Floating House Can Make Food and Electricity

July 5, 2016 | Comments

There may be an opportunity for citizens of Belgrade, Serbia, to get familiar with vertical gardens—but not on land.

The Eco Barge is a floating greenhouse that is accessible from the Danube River. It was built by the Serbian-based architectural and yacht design firm Salt & Water to foster environmental stewardship among residents of Belgrade.


This barge stands out a little bit from the yachts on the company’s portfolio. (Image courtesy of Salt & Water.)


Components of the Floating Greenhouse

Vertical gardens are installed on one end of the floating barge while a small building sits on the other. The Eco Barge is complete with solar panels and wind turbines to provide electricity, and the irrigation system for the plants uses recycled water. The greenhouse has a dual purpose of providing food while also demonstrating urban farming techniques to local Serbian residents.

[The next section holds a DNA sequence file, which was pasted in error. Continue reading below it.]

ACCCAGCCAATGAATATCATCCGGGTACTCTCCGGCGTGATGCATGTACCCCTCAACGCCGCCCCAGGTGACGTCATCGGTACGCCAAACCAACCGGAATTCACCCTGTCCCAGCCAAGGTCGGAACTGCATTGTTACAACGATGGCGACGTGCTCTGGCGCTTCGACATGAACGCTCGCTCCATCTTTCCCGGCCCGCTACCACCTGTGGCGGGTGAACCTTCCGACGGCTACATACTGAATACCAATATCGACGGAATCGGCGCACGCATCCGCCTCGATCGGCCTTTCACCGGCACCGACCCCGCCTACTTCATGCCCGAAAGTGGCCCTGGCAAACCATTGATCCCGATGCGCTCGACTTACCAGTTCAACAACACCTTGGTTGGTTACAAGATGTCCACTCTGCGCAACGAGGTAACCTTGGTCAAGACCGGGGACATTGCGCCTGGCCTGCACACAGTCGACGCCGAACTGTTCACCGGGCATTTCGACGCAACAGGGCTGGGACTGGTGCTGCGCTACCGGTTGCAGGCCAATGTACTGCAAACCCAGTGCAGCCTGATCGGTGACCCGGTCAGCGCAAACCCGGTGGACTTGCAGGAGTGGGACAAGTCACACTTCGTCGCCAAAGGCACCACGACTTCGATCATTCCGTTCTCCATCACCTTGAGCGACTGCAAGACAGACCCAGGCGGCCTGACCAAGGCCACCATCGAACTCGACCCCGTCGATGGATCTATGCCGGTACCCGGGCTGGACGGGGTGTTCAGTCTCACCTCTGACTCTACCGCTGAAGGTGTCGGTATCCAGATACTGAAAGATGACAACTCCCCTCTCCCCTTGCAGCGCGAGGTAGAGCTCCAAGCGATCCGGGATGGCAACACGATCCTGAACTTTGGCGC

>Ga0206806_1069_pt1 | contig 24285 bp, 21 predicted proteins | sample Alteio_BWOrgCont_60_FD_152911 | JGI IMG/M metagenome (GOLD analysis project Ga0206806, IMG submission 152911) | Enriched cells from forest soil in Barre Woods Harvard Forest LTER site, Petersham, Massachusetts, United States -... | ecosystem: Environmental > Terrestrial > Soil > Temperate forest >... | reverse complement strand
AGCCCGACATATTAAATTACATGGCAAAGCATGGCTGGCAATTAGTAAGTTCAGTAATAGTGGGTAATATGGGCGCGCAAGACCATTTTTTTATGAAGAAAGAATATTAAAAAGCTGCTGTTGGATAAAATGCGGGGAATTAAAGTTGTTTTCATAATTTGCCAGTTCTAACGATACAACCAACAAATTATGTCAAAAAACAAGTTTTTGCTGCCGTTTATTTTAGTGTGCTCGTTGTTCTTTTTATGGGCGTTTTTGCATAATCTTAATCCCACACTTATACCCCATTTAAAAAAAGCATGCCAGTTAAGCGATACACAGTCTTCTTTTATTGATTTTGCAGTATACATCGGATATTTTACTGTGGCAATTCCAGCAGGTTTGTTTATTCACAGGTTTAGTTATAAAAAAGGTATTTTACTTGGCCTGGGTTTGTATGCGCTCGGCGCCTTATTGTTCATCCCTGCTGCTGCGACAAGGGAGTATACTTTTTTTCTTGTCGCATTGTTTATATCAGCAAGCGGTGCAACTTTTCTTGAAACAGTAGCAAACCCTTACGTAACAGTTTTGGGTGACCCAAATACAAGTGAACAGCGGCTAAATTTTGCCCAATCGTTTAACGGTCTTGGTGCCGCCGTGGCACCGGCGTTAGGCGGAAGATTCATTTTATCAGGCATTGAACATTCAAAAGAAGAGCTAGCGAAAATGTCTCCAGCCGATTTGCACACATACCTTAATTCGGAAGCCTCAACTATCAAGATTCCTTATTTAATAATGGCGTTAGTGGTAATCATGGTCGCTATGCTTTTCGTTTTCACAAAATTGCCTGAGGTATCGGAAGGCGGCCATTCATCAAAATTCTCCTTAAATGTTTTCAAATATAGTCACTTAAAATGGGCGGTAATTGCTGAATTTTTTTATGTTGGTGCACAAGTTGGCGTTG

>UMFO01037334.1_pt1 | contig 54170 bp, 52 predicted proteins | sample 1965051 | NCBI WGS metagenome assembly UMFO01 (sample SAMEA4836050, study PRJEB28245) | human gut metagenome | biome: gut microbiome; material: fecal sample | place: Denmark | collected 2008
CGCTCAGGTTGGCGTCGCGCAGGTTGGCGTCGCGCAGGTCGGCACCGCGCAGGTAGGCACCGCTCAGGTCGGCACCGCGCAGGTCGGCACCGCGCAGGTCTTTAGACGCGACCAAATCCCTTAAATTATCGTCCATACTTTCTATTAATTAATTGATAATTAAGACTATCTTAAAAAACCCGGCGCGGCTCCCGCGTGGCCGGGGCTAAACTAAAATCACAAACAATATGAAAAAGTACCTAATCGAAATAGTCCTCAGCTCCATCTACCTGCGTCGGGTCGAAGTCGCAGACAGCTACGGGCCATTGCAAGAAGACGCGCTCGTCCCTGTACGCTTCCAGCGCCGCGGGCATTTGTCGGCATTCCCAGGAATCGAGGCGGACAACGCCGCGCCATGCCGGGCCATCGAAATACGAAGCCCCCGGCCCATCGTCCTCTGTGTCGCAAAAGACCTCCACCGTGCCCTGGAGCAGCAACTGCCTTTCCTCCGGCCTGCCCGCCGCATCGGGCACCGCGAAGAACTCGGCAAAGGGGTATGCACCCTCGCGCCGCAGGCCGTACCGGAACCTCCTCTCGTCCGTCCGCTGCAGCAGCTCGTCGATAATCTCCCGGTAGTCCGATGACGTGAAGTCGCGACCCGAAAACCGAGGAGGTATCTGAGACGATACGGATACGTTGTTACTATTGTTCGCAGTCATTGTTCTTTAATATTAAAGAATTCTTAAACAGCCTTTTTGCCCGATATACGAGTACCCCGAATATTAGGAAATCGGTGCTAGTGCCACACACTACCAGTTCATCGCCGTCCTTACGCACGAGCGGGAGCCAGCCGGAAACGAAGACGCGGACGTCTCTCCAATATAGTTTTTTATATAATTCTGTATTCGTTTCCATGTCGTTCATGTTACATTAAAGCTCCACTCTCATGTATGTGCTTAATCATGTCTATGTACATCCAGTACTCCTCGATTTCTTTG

The floating barge comes equipped with almost everything the resident needs. (Images courtesy of Salt & Water.)

This structure truly epitomizes sustainable living, not only because it grows its own food and produces its own energy, but because it is built to withstand rising sea levels.

Floating structures are a new trend in sustainable architectural design. Engineers are also constantly experimenting with offshore infrastructure. This is especially true in regions of the world where land is not as plentiful. For example, the Yamakura Dam reservoir in Japan hosts a 13.7-MW floating solar array, the largest in the world.

Apart from the Eco Barge, other floating structures we may see in the future include the Russian Ark Hotel and the Aequorea by architect Vincent Callebaut. To learn more about the Eco Barge, visit the Salt & Water website.


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